UNESCO calls global warming the main threat to world heritage sites

(ORDO NEWS) — According to scientists, one in five historical landmarks and more than a third of natural places in the world may suffer or disappear due to the climate crisis.

Climate change has become a major threat to World Heritage properties. This was stated by representatives of UNESCO.

According to the director of the organization, Audrey Azoulay, there are 1154 world heritage sites in the world included in the UNESCO list.

Of these, one in five cultural heritage sites and more than a third of natural sites are at risk due to global warming and related natural disasters.

The last such example was the ancient city of Mohenjo-Daro in modern Pakistan, built around 3000 BC. In the summer of 2022, it was flooded during a devastating flood.

Archaeologists have noted that Mohenjo-Daro was not lost due to the skill of its builders, who built a kind of drainage sewer. The communications laid almost 5 thousand years ago diverted part of the flood waters.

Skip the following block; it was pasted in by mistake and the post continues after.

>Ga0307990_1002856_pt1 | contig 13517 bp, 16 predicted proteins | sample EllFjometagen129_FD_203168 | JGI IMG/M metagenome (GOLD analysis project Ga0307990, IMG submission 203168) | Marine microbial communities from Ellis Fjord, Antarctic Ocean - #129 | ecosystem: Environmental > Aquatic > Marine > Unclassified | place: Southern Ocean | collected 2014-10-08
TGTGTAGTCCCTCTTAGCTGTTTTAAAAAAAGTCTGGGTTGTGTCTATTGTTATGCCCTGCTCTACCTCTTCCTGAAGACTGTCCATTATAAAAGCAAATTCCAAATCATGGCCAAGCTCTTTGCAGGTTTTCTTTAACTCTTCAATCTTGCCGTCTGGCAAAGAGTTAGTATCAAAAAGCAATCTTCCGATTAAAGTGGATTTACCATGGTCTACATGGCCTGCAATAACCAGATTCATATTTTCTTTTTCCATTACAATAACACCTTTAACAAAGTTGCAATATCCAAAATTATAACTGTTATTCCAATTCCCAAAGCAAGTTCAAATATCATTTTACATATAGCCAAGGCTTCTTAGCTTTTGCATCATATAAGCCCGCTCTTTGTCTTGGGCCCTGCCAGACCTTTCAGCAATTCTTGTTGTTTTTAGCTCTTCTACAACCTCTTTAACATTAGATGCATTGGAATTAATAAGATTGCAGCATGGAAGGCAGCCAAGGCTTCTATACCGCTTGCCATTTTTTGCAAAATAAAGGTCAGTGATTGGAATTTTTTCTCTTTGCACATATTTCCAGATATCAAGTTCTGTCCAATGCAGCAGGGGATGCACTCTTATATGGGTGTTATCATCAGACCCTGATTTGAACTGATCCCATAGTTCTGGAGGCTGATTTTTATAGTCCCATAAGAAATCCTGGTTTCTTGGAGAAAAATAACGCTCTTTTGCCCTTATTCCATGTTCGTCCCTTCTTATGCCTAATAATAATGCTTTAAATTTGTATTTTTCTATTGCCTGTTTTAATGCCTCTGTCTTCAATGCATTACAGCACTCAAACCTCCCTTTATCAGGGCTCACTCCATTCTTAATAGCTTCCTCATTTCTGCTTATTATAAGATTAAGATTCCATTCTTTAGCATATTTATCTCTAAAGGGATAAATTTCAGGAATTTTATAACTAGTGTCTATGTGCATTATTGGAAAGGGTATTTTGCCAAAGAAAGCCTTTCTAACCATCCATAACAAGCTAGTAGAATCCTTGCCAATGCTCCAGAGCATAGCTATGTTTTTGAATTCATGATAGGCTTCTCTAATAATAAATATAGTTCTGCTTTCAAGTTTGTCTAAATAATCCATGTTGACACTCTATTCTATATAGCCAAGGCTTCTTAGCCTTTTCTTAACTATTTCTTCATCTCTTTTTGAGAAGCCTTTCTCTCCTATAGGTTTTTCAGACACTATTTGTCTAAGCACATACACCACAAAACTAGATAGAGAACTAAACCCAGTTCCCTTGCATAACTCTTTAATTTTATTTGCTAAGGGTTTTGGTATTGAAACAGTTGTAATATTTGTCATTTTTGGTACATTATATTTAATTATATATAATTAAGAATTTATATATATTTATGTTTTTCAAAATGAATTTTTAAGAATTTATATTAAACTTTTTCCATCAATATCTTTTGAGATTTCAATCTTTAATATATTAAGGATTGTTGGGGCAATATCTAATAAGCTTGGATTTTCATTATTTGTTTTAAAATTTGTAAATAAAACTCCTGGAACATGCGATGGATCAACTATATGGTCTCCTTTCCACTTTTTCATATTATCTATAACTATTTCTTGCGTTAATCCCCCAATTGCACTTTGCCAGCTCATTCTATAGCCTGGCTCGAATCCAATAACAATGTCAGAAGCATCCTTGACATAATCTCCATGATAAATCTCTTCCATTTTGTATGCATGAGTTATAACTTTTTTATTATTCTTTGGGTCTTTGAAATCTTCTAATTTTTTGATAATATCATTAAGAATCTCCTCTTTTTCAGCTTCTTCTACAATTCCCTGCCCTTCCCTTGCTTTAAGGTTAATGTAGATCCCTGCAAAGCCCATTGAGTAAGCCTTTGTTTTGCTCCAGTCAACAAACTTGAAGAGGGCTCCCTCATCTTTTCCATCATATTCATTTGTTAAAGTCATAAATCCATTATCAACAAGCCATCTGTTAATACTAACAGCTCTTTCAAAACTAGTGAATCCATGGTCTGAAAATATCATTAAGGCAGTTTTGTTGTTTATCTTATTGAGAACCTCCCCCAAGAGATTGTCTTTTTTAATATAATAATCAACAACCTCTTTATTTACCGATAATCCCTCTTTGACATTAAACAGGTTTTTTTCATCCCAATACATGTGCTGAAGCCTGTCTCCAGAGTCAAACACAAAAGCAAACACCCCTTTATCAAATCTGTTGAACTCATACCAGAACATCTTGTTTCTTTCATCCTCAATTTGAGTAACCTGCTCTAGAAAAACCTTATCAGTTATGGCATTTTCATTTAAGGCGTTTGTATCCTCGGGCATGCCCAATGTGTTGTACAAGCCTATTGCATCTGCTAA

In addition, in 2022, powerful forest fires swept through the Rocky Mountains in Canada, in Peru, landslides descended from the Inca city of Machu Picchu in the Andes, off the coast of Australia, part of the Great Barrier Reef became discolored due to warming water, and in Ghana, due to erosion of the sea washed away part of Fort Princestein, where in the 17th century there was one of the strongholds of the slave trade. The list goes on and on.

Researchers warn that climate threats will increase in the future. Warmer weather is helping wood-eating termites spread, allowing them to colonize areas that used to be too dry or too cold for these insects.

In other countries, soil drying due to reduced rainfall may have a destabilizing effect on some heritage sites.

In drought conditions, soils shrink and dislodge the foundations of buildings, and then swell dramatically during rains, which causes the walls to crack.

Expected water shortages in the future could also lead to increased conflicts that could result in the loss of important heritage sites.

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